Washimore Wander: Part 6

We took our leave of Shepherdstown and made our way back to Hagerstown. Bob and Kelly dropped us off at the Hotel. I stayed up until 1:30 watching MTV. Then I drifted off to sleep...


Hagerstown... Georgetown...

...only to be awakened at 5:30 by loud music from the neighboring room. Apparently the jerkwad in that room had decided to turn on the Country Music Channel (Country's answer to MTV) at maximum volume. I was instantly awake. The yowling voice and whining slide guitar instantly set my nerves on edge. I thought of banging on the wall to get the guy to turn down the music, but knew I wouldn't be able to get back to sleep. So I pulled on some clothes, grabbed my key, and headed out for a walk. This hotel was on the outskirts of town. This wasn't an area with sidewalks, but rather of buildings by the side of the freeway, separated by large parking lots. I crossed a couple of parking lots. Saw that IBM had some sort of business office in Hagerstown. (Why?) Saw that walking any further than a couple of parking lots was going to involve either clambering through ditches or else walking on the freeway. Decided to head back.

By the time I got back to my room, the guy in the next room had turned down his TV. Perhaps because when he heard my door close as I set out on my walk, he figured that he might be in trouble. I don't know. I spent the morning watching MTV and reading back issues of the New Yorker.

I made a note that I should buy an album by Dionne Ferris (sp?) when I got back to Berkeley--but I wasn't able to find her album. Perhaps because I probably spelled her name wrong when taking notes. Why take notes when you're watching MTV after just four hours of sleep? You know the notes won't make any sense when you read them the next day. I was pretty out of it though. After breakfast, Bob & Kelly picked us up at the hotel. We were going back to their house for one last visit, and to pick up the rental car we'd left there last night. Along the way, Bob pointed out one street that had many distinctive stoops. They lent the street, claimed Bob, a certain Baltimore-like atmosphere. Since I'd never been to Baltimore, I kept my mouth shut.

Upon getting back to the house, a fair amount of conversation ensued. However, it was all about that mechanical calculator, and I fudged this travelog to make it look like all of that conversation took place on the first night because I didn't want to break up the discussion into two places. So as far as you're concerned, My family and I next found our way in the car on the way to Washington, D.C.

Do not let yourself get talked into being the navigator on a trip through Georgetown and Washington, D.C. after just four hours of sleep. My mom said that she still thought I would do a better job than she would. Okay, so out of the two wrong turns we made, only one of them was my fault. Still, I think I was out of my league.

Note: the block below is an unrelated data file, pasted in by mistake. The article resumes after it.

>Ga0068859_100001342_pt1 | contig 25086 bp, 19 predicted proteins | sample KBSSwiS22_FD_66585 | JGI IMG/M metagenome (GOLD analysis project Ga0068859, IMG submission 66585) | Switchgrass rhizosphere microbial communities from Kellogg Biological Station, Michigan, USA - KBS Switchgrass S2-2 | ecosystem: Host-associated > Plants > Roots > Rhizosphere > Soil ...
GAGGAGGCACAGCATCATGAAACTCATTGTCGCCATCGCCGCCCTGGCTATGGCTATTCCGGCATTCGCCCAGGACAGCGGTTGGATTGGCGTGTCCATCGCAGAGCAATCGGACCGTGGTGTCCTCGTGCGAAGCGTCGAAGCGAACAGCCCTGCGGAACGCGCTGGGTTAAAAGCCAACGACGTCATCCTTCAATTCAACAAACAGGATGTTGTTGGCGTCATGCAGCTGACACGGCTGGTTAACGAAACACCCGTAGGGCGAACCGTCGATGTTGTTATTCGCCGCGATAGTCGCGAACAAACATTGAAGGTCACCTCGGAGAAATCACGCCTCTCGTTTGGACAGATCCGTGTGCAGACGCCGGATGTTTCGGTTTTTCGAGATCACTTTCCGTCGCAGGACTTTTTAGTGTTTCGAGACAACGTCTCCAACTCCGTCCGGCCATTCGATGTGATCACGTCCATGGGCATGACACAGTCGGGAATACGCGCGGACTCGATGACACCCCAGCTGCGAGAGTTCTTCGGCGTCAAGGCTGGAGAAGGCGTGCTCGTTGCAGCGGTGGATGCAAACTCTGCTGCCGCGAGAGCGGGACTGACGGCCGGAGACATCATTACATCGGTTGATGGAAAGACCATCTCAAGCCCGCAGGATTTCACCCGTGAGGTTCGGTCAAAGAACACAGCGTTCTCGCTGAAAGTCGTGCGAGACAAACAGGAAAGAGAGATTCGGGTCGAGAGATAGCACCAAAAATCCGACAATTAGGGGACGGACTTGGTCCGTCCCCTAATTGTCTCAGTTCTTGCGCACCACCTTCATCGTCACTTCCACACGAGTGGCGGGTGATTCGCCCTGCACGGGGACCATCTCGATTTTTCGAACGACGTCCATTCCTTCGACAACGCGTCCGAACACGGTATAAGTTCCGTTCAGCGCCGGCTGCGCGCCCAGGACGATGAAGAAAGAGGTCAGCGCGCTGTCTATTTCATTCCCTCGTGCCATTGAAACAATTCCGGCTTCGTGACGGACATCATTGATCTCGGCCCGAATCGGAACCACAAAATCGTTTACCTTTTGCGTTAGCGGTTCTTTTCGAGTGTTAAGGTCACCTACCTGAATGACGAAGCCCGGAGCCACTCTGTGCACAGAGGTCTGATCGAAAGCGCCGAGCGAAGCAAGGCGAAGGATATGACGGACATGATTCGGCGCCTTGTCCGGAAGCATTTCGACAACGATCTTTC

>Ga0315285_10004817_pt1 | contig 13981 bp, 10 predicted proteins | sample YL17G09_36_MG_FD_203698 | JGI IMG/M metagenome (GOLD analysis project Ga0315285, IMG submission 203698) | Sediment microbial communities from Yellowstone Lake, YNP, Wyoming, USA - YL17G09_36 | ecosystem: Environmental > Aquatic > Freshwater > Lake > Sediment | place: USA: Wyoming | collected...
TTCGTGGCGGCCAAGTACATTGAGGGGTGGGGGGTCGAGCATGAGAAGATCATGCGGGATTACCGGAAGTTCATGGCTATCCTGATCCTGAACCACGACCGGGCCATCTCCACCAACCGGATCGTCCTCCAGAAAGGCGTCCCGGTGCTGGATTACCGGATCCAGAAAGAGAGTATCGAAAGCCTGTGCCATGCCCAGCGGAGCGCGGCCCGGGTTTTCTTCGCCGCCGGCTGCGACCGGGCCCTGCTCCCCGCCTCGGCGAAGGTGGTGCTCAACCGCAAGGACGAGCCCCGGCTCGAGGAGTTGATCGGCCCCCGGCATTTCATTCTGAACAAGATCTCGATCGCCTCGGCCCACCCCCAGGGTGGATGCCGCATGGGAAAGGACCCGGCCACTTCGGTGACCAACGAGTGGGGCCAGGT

In Georgetown, Harvard has a sort of combination museum-garden called Dumbarton Oaks. The gardens were pretty, with lots of different sorts of displays. There was a hillside with a lot of forsythia, the first hint I had that this Veruca Salt song was actually named for something real. (Did I mention I'm not to hep to these plant things?)

I enjoyed the museum more. There was art from a range of times and places: Greece, Rome, Egypt, the Near East, from 4000BC to 600 AD and beyond. There was a display of Pre-Columbian South & Central American art. The art was neat, and so was the space: it was broken up into eight circular rooms, each of which had a paraboloid ceiling. The ceiling shape made it so that you could talk quietly and your voice would bounce off the ceiling a couple of times and down to a point immediately across the room. So that was fun. And much easier to describe with words than the art itself. How can I verbally describe stone rattlesnakes, jadeite were-jaguar masks? There was some Coptic art. This was new to me--from a period of Egyptian history later than that which I studied. Actually, Egyptian art was pretty European then. There were some silver candleholders that were more of interest for the writing upon them than for artistic merit. And the writing was in Roman characters.

As I was looking at an ornate hearth (I get the impression this museum used to be a mansion.), the guard thought I was looking at the painting above the mantle. He let me know that the painting was an old aerial view of the gardens outside. Which was nice of him, except that it was pretty obvious. I smiled. He took this as encouragement, and made small talk, a task which was obviously very difficult for him. So he was having difficulties, and I ended up extricating myself from this conversation that neither one of us really wanted to be in.


Washington D.C. ...


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